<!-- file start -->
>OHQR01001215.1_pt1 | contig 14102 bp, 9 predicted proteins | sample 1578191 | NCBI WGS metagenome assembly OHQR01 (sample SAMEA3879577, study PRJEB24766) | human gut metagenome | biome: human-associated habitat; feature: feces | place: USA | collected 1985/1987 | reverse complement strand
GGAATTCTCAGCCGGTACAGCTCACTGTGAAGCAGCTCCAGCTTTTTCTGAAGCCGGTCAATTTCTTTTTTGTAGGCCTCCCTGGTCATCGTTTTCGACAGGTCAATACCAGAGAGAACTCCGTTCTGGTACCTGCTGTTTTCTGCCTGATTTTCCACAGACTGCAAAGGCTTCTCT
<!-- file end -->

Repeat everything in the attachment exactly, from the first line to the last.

>OHQR01001215.1_pt1 | contig 14102 bp, 9 predicted proteins | sample 1578191 | NCBI WGS metagenome assembly OHQR01 (sample SAMEA3879577, study PRJEB24766) | human gut metagenome | biome: human-associated habitat; feature: feces | place: USA | collected 1985/1987 | reverse complement strand
GGAATTCTCAGCCGGTACAGCTCACTGTGAAGCAGCTCCAGCTTTTTCTGAAGCCGGTCAATTTCTTTTTTGTAGGCCTCCCTGGTCATCGTTTTCGACAGGTCAATACCAGAGAGAACTCCGTTCTGGTACCTGCTGTTTTCTGCCTGATTTTCCACAGACTGCAAAGGCTTCTCT